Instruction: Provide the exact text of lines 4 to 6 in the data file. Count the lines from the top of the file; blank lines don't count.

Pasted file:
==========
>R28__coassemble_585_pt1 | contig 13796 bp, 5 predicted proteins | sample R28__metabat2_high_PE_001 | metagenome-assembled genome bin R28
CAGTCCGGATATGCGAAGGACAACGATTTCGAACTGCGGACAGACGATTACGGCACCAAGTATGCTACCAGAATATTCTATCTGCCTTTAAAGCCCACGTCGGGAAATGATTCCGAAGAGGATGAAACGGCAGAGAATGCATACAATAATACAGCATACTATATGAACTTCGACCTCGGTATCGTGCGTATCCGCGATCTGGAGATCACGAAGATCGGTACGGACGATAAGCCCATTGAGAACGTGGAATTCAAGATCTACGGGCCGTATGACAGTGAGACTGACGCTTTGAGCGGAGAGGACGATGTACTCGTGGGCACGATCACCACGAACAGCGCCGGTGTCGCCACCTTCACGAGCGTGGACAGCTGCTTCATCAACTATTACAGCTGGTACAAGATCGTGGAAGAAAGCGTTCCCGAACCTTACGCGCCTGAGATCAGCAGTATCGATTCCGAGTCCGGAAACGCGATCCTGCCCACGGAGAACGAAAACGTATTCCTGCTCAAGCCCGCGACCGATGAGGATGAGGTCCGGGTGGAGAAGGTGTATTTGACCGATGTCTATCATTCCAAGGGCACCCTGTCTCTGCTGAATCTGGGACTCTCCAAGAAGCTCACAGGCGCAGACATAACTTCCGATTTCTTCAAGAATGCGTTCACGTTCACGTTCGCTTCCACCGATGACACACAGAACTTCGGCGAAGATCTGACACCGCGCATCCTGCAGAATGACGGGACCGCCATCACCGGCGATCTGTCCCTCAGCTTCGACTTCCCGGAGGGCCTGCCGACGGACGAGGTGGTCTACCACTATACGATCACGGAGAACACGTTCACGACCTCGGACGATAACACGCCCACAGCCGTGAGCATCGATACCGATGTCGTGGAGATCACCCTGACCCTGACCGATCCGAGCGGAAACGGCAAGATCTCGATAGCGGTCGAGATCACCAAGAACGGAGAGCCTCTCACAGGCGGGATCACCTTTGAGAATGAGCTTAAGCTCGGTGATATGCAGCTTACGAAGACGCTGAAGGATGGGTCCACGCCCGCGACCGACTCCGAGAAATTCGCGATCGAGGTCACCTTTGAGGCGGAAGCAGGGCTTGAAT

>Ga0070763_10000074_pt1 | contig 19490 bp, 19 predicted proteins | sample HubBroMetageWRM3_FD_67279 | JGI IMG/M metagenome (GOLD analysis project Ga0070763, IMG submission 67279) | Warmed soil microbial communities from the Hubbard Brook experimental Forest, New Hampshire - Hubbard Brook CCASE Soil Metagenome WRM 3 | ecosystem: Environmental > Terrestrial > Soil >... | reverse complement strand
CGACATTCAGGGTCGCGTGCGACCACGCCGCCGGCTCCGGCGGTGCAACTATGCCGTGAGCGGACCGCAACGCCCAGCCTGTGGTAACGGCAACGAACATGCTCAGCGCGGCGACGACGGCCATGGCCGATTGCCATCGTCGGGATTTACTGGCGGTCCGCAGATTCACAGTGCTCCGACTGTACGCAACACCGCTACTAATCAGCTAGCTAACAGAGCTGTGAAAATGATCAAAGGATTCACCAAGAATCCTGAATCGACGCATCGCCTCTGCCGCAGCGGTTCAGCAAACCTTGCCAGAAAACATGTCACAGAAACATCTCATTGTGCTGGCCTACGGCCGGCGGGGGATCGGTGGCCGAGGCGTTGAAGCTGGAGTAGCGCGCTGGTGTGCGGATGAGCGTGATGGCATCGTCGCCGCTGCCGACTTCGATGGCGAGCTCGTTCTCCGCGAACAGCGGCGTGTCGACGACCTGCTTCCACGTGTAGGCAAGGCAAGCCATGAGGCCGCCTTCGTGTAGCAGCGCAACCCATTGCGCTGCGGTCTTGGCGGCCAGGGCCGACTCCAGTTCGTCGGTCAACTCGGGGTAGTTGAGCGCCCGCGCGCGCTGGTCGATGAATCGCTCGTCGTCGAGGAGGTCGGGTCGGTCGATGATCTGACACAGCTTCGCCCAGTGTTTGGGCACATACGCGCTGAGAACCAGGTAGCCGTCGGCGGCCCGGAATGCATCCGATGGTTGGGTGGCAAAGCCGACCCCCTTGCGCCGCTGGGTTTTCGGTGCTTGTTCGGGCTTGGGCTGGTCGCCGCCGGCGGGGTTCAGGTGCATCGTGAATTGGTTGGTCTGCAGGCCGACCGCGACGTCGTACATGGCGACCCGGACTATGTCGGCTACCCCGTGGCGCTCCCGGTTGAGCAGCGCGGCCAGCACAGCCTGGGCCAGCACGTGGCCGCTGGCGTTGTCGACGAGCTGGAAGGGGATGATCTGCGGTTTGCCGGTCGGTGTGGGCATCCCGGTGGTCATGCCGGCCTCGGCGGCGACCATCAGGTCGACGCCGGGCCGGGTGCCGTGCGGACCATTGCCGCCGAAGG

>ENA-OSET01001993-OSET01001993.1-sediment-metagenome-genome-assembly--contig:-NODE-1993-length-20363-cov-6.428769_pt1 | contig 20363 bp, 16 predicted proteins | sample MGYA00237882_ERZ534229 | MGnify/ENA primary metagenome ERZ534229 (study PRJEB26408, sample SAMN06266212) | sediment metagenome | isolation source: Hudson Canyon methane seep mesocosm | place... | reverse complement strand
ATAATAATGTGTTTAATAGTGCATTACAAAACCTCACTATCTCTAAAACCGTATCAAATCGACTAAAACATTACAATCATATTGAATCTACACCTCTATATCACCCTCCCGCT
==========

CGACATTCAGGGTCGCGTGCGACCACGCCGCCGGCTCCGGCGGTGCAACTATGCCGTGAGCGGACCGCAACGCCCAGCCTGTGGTAACGGCAACGAACATGCTCAGCGCGGCGACGACGGCCATGGCCGATTGCCATCGTCGGGATTTACTGGCGGTCCGCAGATTCACAGTGCTCCGACTGTACGCAACACCGCTACTAATCAGCTAGCTAACAGAGCTGTGAAAATGATCAAAGGATTCACCAAGAATCCTGAATCGACGCATCGCCTCTGCCGCAGCGGTTCAGCAAACCTTGCCAGAAAACATGTCACAGAAACATCTCATTGTGCTGGCCTACGGCCGGCGGGGGATCGGTGGCCGAGGCGTTGAAGCTGGAGTAGCGCGCTGGTGTGCGGATGAGCGTGATGGCATCGTCGCCGCTGCCGACTTCGATGGCGAGCTCGTTCTCCGCGAACAGCGGCGTGTCGACGACCTGCTTCCACGTGTAGGCAAGGCAAGCCATGAGGCCGCCTTCGTGTAGCAGCGCAACCCATTGCGCTGCGGTCTTGGCGGCCAGGGCCGACTCCAGTTCGTCGGTCAACTCGGGGTAGTTGAGCGCCCGCGCGCGCTGGTCGATGAATCGCTCGTCGTCGAGGAGGTCGGGTCGGTCGATGATCTGACACAGCTTCGCCCAGTGTTTGGGCACATACGCGCTGAGAACCAGGTAGCCGTCGGCGGCCCGGAATGCATCCGATGGTTGGGTGGCAAAGCCGACCCCCTTGCGCCGCTGGGTTTTCGGTGCTTGTTCGGGCTTGGGCTGGTCGCCGCCGGCGGGGTTCAGGTGCATCGTGAATTGGTTGGTCTGCAGGCCGACCGCGACGTCGTACATGGCGACCCGGACTATGTCGGCTACCCCGTGGCGCTCCCGGTTGAGCAGCGCGGCCAGCACAGCCTGGGCCAGCACGTGGCCGCTGGCGTTGTCGACGAGCTGGAAGGGGATGATCTGCGGTTTGCCGGTCGGTGTGGGCATCCCGGTGGTCATGCCGGCCTCGGCGGCGACCATCAGGTCGACGCCGGGCCGGGTGCCGTGCGGACCATTGCCGCCGAAGG

>ENA-OSET01001993-OSET01001993.1-sediment-metagenome-genome-assembly--contig:-NODE-1993-length-20363-cov-6.428769_pt1 | contig 20363 bp, 16 predicted proteins | sample MGYA00237882_ERZ534229 | MGnify/ENA primary metagenome ERZ534229 (study PRJEB26408, sample SAMN06266212) | sediment metagenome | isolation source: Hudson Canyon methane seep mesocosm | place... | reverse complement strand
ATAATAATGTGTTTAATAGTGCATTACAAAACCTCACTATCTCTAAAACCGTATCAAATCGACTAAAACATTACAATCATATTGAATCTACACCTCTATATCACCCTCCCGCT